The Art of Love
(Random House, 1975)

Many of these poems were written during the time when Koch started his work in the schools teaching children to write poetry, which led to the Poets in the Schools programs that continue today. This, his teaching at Columbia, and his psychoanalysis during the 1960s may have influenced this collection’s instructional and reflective style. Some of the subjects include how to be a poet, what beauty is, how to love a woman (from a comic, Ovid-inspired point of view), and how to make sense of one’s life.

The Duplications
(Random House, 1977)

While returning to some of the characters from Ko, or A Season on Earth, this book-length poem is a witty, sensuous, oddly profound epic that brings together the narrative skill of Ko and the directness and intellectual clarity of The Art of Love.

The Burning Mystery of Anna in 1951
(Random House, 1979)

This collection continues in the autobiographical mode, dealing with many of life’s mysteries, including the meaning of a long-past love affair, the puzzling significance of place, and the mystery of shadows. Koch also writes of anxiety, ethics, and the seriousness of even a single moment, as when water begins to boil.


The Red Robins
(Vintage, 1975; Performing Arts Journal, 1979)

The Red Robins was first published as a novel in 1975, then Koch rewrote it as a play and saw it performed in New York City and East Hampton in 1979. The cover copy for the paperback novel said, “It concerns a group of young aviators called the Red Robins who lead a strange existence going from place to place in Asia. . . . It is a surprising and original book.” Indeed it is, with its changing locations, shifting from prose to verse, from love story to comic travelogue, to a battle between the forces of the equally villainous “Santa Claus” and “Easter Bunny.”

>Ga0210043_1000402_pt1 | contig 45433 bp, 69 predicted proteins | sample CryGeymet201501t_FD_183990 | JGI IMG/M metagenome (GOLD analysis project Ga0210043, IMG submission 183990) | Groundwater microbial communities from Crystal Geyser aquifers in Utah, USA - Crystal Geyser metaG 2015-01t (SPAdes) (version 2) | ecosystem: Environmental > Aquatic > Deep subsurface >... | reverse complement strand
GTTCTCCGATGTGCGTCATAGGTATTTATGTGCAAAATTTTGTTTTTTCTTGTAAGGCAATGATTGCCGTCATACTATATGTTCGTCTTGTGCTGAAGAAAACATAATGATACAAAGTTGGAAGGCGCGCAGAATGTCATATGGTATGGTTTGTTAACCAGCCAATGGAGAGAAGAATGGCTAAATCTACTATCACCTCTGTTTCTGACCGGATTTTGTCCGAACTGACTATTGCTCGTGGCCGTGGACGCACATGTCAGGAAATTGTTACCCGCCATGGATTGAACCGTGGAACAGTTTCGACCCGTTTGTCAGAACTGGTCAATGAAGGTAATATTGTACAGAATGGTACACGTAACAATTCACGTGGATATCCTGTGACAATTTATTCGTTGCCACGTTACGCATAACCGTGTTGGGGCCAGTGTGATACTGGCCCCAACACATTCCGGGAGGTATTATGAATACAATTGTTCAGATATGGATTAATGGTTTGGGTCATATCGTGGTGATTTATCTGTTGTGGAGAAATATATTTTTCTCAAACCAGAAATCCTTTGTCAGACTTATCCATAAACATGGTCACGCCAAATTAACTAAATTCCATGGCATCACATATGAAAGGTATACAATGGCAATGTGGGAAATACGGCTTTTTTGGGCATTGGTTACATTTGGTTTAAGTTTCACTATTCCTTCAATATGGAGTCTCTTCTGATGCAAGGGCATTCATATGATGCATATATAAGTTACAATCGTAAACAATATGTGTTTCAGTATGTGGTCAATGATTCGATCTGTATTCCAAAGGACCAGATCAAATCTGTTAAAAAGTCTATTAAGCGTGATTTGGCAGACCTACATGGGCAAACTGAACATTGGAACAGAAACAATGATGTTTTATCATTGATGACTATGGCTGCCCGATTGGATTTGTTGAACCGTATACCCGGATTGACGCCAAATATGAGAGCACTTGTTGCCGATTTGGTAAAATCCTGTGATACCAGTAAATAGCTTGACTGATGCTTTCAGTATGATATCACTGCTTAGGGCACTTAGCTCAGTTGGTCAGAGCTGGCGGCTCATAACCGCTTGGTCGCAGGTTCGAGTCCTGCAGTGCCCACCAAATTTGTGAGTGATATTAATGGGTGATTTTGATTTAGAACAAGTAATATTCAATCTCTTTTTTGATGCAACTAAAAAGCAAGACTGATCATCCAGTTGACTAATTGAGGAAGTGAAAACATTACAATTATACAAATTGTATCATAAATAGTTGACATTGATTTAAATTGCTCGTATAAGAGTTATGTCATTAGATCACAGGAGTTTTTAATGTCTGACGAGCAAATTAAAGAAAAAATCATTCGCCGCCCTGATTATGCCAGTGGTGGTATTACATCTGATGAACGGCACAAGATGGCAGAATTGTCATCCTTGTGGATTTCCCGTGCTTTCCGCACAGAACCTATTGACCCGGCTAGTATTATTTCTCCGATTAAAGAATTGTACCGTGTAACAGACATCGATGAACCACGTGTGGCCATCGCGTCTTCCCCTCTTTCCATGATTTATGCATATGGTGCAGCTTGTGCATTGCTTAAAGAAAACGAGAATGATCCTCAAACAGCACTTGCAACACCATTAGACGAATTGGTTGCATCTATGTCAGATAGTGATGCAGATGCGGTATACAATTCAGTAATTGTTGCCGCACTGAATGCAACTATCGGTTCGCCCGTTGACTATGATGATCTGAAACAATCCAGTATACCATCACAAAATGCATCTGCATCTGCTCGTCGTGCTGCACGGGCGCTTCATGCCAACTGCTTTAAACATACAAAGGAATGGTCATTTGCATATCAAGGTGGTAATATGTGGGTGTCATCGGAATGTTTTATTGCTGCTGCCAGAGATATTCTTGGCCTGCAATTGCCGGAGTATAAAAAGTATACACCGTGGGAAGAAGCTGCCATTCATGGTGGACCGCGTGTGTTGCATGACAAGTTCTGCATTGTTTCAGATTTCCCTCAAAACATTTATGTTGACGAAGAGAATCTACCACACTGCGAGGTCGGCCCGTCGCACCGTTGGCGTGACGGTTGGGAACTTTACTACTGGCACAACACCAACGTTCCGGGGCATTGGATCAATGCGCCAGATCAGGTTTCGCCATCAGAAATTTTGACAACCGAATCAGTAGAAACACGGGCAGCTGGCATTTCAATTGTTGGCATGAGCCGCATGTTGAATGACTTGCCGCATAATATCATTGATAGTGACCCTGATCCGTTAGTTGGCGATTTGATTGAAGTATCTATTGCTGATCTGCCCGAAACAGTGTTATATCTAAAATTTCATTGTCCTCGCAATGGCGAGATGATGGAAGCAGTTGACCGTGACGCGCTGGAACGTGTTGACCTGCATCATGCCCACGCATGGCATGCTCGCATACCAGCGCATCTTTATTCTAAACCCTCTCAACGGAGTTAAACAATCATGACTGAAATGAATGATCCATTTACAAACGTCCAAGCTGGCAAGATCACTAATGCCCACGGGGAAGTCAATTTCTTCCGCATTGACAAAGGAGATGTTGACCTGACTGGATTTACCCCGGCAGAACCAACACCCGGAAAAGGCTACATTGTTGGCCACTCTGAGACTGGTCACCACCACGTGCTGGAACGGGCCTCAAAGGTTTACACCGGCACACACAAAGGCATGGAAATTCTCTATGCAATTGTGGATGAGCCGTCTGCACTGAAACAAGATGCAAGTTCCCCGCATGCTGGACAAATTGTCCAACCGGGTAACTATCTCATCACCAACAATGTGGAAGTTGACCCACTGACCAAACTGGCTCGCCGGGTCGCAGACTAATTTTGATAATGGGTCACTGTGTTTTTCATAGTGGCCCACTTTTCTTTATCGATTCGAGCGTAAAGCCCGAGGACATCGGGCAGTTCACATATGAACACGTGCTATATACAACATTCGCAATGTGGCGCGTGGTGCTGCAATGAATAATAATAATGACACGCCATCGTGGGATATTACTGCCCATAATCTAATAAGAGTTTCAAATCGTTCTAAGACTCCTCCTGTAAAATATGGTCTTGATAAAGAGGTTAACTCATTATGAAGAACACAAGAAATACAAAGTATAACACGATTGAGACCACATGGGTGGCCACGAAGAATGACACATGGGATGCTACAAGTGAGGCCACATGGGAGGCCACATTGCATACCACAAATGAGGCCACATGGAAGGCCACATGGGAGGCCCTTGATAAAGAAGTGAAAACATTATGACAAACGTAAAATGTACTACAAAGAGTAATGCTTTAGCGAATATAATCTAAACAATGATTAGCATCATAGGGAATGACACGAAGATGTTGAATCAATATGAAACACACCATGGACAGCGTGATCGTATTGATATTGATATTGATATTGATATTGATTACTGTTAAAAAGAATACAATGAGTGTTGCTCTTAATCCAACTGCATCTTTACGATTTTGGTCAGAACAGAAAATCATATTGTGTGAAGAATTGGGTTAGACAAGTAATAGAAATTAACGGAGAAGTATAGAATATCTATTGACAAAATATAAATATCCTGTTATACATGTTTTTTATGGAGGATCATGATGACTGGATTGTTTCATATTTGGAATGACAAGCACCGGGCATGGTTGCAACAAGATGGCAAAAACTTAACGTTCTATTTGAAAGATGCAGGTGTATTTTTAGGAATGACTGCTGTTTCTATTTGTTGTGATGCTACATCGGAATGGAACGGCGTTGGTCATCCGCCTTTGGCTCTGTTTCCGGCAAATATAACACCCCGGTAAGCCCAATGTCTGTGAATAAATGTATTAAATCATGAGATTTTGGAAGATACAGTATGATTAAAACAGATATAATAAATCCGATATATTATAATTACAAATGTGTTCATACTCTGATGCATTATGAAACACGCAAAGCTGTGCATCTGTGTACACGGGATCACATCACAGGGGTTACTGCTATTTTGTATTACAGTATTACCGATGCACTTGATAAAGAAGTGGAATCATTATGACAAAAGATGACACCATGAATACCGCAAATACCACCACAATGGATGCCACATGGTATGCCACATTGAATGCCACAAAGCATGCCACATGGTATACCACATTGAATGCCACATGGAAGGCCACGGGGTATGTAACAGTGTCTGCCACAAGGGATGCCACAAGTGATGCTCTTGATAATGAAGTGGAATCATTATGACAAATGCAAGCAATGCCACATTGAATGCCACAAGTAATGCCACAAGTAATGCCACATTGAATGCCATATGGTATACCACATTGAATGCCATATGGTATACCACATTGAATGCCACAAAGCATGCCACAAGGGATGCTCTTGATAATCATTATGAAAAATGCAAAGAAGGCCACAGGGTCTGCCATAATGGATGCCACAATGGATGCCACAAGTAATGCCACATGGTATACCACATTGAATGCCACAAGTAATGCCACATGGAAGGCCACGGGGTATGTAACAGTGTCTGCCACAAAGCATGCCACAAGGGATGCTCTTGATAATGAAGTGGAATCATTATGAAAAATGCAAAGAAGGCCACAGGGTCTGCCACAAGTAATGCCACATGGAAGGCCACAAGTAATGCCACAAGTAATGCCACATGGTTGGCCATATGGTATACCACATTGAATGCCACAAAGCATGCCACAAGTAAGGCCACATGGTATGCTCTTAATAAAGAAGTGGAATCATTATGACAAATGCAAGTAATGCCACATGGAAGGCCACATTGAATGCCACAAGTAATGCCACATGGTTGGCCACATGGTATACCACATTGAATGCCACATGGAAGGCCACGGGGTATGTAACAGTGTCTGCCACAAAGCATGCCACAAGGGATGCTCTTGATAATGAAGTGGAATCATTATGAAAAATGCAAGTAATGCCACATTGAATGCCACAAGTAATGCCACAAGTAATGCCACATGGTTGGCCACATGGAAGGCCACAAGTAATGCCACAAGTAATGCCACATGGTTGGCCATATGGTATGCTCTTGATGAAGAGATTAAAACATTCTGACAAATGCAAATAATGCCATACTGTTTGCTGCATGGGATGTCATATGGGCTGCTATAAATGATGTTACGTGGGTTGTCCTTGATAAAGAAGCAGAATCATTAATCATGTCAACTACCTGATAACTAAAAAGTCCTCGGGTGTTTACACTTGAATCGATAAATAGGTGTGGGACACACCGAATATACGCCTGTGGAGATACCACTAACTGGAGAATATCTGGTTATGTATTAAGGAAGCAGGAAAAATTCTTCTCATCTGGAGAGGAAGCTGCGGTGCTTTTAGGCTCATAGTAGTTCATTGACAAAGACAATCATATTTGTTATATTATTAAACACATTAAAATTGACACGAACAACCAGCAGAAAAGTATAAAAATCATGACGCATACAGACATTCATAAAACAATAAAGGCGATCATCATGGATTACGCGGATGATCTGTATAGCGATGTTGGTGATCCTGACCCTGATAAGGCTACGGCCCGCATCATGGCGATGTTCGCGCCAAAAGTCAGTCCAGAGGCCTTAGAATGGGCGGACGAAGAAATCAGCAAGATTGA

Days and Nights
(Random House, 1982)

The interlude fantasy of The Red Robins led back to seriousness and reflection in Days and Nights, published shortly after the death of his ex-wife Janice. The title poem tells of how important poetry was to Koch’s life, “It helps me to be writing it helps me to breathe.” The long sequence poem “In Bed” inspired collaborations with the artist Larry Rivers and a movie with Rudy Burckhardt.

On the Edge
(Penguin, 1986)

This book contains two long poems. A reading and lecture tour sponsored by the United States Information Agency led to five-part poem, “Impressions of Africa,” with its sections on Madagascar, Senegal, Gaboon, The Congo and Zaire, and Kenya. These “impressions” of external places are balanced by the title poem about personal memory and its weaving together of past and present experiences that are “on the edge” of making sense of our lives.


Seasons on Earth
(Penguin, 1987)

This book brings together Ko, Or a Season on Earth, The Duplications, and a new introductory poem “Seasons on Earth” in which Koch reflects on the writing of the first two and questions his own mortality as he faced cancer surgery.

One Thousand Avant-Garde Plays
(Knopf, 1988)

Although there are only 112 plays in this volume the scope and passion of these plays suggest hundreds more. They move among imperial and modern China, commerce in seventeenth-century Spain, the history of costume, the avant-garde, Wittgenstein, and contemporary Haiti. In style they also range from noble vocables of Agamemnon to the low prose of Mahx Bruddahs. In form they are Noh plays, performance art , classical Greek drama, skits, and masques, to name a few.

Hotel Lambosa
(Coffee House, 1993)

This is a charming collection of short semi-autobiographical stories in which Koch shows how well he writes when the tone is not comic. They were inspired by the fiction of Kawabata’s Palm of Hand stories and Hemingway’s Nick Adams stories.

One Train
(Knopf, 1994)